Partial proof: Assuming the electric field oscillates in the $\mathbf{a}_x$ direction (alternately called $\mathbf{e}_x$ or $\hat{x}$ direction) and $E_{r0}=\left|\vec{E}_{r0}\right|$, $E_{i0}=\left|\vec{E}_{i0}\right|$ To determine the magnitude of this, it may be helpful to consider the geometry of this situation by using a phasor diagram. The phasor diagram would plot two vectors (phasors) – one of magnitude $E_{i0}$ and the other of magnitude $\Gamma E_{i0}$ (remember $\Gamma>0$ in this case but $0\le\left|\Gamma\right|\le 1$ holds in general). If the reference phasor is $\cos\left(\beta_1 z\right)$, then $\cos\left(\beta_1 z-\omega t\right)$ will be located a certain distance in the clockwise direction away from the reference and $\cos\left(\beta_1 z\right)$ will be located the same distance in the counterclockwise direction. The resulting vector (or phasor) sum of the two will have a magnitude of $\sqrt{E_{i0}^2 + \left(\Gamma E_{i0}\right)^2}$. I am trying to figure out the phase angle for this resulting vector. I am currently stuck here, hoping someone can help me out. Thanks in advance!

EDIT: Here's the picture I drew. It seems like this all simplifies to finding $\phi$ using the law of sines / law of cosines. The goal is to see for what values of $\phi$ will $\left|\vec{E}_1\right|$ be maximum. Hopefully, it'll end up validating what the book says.

• What is $z_{max},z_{min}$? Jun 23, 2013 at 3:03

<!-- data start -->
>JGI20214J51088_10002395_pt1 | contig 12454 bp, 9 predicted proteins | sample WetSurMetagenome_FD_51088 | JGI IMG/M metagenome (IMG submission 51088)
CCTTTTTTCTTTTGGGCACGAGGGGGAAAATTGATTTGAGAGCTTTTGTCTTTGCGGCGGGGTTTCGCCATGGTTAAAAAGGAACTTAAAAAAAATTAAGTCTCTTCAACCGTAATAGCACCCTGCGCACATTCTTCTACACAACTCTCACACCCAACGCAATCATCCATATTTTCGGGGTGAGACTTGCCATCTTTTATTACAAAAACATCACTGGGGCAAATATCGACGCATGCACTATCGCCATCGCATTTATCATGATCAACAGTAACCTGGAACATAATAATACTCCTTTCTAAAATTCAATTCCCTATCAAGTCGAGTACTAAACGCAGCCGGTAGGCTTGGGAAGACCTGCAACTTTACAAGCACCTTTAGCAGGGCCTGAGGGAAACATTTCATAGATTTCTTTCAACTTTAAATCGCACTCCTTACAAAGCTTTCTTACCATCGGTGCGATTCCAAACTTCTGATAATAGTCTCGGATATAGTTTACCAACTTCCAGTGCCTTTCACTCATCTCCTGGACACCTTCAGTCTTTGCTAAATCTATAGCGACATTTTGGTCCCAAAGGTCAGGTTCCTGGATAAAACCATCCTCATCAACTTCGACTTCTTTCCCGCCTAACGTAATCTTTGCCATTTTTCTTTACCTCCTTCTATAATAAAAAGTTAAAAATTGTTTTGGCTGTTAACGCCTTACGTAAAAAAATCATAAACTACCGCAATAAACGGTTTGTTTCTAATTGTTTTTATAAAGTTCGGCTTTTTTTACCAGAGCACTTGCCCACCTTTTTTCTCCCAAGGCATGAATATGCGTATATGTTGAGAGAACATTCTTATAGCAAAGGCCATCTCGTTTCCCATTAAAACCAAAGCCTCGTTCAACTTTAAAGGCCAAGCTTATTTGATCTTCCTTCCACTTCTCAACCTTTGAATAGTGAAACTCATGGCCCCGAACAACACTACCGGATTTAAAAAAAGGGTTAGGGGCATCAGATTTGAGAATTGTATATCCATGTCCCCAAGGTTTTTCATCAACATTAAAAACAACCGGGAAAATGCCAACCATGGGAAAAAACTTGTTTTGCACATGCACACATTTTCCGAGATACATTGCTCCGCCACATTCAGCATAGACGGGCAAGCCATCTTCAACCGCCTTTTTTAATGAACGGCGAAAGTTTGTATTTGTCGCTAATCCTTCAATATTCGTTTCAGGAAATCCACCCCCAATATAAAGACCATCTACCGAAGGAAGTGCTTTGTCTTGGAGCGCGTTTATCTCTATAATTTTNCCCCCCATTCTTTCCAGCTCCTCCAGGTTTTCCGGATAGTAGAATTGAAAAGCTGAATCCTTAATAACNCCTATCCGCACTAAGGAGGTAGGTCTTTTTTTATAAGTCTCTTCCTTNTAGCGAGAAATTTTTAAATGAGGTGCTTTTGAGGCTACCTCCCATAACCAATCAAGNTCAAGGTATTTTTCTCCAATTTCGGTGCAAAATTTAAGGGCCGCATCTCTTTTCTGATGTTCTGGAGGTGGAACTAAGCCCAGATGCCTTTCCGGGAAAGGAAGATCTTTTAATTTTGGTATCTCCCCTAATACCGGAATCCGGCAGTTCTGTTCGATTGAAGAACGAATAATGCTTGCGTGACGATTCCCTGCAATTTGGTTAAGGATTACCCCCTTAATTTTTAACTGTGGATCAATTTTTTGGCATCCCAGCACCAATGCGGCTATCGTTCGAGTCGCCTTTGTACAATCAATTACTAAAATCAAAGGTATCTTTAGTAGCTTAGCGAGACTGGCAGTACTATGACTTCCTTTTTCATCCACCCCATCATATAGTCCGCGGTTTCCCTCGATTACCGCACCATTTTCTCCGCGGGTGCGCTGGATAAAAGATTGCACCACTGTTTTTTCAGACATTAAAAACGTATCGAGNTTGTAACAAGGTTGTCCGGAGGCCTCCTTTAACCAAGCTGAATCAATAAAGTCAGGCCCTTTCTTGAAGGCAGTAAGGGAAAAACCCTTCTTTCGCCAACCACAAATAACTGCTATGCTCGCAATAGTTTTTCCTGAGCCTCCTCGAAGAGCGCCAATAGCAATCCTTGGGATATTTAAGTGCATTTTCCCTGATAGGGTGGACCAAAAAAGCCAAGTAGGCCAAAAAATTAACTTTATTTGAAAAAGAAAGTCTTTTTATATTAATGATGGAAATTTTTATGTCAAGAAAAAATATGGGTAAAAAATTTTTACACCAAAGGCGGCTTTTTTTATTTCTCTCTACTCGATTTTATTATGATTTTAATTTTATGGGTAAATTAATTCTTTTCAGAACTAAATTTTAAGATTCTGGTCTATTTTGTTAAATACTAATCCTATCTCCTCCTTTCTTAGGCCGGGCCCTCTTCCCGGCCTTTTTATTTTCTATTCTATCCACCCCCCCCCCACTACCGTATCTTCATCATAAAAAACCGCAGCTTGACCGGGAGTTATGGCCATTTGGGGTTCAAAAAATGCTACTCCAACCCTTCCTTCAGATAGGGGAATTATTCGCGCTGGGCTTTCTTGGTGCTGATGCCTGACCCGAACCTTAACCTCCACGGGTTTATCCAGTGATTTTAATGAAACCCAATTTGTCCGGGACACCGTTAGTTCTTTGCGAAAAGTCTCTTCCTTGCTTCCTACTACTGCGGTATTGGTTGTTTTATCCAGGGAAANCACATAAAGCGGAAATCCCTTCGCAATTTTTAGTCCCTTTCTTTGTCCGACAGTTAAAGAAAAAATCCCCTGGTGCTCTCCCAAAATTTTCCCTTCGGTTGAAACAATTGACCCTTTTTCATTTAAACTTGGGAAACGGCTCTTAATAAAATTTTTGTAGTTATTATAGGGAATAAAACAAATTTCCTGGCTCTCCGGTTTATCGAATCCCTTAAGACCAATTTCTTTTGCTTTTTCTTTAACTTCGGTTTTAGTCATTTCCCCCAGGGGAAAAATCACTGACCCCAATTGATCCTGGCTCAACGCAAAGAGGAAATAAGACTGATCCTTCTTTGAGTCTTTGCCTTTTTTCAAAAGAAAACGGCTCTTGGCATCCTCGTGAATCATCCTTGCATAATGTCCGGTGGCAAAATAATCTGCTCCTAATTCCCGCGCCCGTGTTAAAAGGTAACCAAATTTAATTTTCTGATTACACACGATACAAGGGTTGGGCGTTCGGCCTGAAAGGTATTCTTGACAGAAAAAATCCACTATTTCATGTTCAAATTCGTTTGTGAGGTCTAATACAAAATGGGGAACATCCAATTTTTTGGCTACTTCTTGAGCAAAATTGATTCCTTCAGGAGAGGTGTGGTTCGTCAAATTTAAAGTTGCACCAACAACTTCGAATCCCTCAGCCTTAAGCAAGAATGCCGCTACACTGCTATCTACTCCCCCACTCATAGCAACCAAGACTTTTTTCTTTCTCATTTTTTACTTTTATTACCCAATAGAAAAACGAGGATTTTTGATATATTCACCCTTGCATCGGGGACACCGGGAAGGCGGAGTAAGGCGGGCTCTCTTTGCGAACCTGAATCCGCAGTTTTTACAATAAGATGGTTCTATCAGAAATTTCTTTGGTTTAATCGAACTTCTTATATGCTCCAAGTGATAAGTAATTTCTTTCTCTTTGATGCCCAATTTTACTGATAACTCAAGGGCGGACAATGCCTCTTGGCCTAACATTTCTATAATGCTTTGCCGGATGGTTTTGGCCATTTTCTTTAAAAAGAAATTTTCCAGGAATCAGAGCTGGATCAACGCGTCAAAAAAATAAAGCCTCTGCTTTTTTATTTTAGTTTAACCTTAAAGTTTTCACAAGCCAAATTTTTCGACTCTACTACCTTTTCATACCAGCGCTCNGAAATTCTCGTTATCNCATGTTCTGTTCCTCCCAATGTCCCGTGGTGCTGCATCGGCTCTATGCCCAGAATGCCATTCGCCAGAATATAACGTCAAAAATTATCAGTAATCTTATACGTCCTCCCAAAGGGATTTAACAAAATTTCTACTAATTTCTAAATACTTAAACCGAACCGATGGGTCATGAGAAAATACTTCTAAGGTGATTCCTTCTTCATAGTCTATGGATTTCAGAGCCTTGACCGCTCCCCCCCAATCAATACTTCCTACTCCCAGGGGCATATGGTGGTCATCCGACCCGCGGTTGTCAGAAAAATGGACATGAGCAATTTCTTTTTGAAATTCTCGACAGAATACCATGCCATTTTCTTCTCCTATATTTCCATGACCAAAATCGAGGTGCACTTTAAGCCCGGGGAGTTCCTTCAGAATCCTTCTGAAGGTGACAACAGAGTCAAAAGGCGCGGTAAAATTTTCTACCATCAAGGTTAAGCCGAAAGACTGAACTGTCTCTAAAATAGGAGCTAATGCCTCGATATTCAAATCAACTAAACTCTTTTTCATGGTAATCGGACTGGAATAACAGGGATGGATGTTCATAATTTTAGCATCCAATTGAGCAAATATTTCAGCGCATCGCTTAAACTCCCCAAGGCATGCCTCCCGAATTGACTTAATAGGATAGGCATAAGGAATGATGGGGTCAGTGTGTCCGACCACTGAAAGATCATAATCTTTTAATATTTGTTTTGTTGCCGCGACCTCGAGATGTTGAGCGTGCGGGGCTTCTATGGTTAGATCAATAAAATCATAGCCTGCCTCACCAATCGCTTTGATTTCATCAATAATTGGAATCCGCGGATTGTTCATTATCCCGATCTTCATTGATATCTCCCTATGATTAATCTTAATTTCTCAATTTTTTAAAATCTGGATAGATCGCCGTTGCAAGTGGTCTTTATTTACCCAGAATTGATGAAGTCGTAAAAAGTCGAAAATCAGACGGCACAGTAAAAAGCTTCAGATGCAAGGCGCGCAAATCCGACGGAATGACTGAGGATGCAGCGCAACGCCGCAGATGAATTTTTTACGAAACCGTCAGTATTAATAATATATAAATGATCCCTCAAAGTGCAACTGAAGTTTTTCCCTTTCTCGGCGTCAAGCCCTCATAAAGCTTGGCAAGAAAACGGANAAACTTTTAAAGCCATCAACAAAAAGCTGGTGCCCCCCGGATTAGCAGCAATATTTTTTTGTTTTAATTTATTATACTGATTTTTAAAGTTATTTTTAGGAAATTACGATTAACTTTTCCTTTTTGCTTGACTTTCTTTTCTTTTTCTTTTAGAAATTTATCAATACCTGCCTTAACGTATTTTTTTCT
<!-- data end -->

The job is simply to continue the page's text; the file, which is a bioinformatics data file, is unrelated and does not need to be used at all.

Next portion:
• First, thanks for reading. I was worried this question would get buried by all the homework questions. $z_{\text{max}}$ are the $z$ values for when $\left|\vec{E}_1\right|$ is at maximum. $z_{\text{min}}$ are the $z$ values for when $\left|\vec{E}_1\right|$ is at minimum. As a simple example, if the goal was to find $x_{\text{max}}$ for which $f(x)=-x^2$ would be maximum, it would be when $\frac{df(x)}{dx}=0=-2x$. So $x_{\text{max}}$ would be when $x=0$. Similarly, for $g(y)=y^2$, $y_{\text{min}}$ would be when $y=0$. Jun 23, 2013 at 3:30

Your notation is quite confusing, so let me reformulate and partly simplify your problem. If my reformulation/simplification is wrong... Well, tough luck...

Let us consider the following magnitude: $E=\Re[E_i\exp(i(\delta z+\omega t))+E_r\exp(i(-\delta z+\omega t))]$, where $\delta$ is real, $E_i$ and $E_r$ are real and positive. We are trying to find out when the time-averaged $E^2$ is maximum and minimum (depending on $z$). $E=\frac{1}{2}(E_i\cos(\delta z+\omega t)+E_r\cos(-\delta z+\omega t)$), so $$E^2=\frac{1}{4}(E_i^2\cos^2(\delta z+\omega t)+E_r^2\cos^2(-\delta z+\omega t)+2 E_i E_r\cos(\delta z+\omega t)\cos(-\delta z+\omega t))=\frac{1}{4}(E_i^2\cos^2(\delta z+\omega t)+E_r^2\cos^2(-\delta z+\omega t)+2 E_i E_r\frac{1}{2}(\cos(2\omega t)+\cos(2\delta z)))$$ (http://en.wikipedia.org/wiki/List_of_trigonometric_identities#Product-to-sum_and_sum-to-product_identities ). Let us average $E^2$ over time (we denote time average by a bar, so, e.g., time-averaged $E^2$ is denoted as $\overline{E^2}$. As $\overline{\cos^2(\delta z+\omega t)}=\overline{\cos^2(-\delta z+\omega t)}=\frac{1}{2}$, and $\overline{\cos(2\omega t)}=0$, we obtain: $\overline{E^2}=\frac{1}{4}(\frac{1}{2}E_i^2+\frac{1}{2}E_r^2+E_i E_r\cos(2\delta z))$. Therefore, $\overline{E^2}$ is maximum when $\cos(2\delta z)=1$ and minimum when $\cos(2\delta z)=-1$.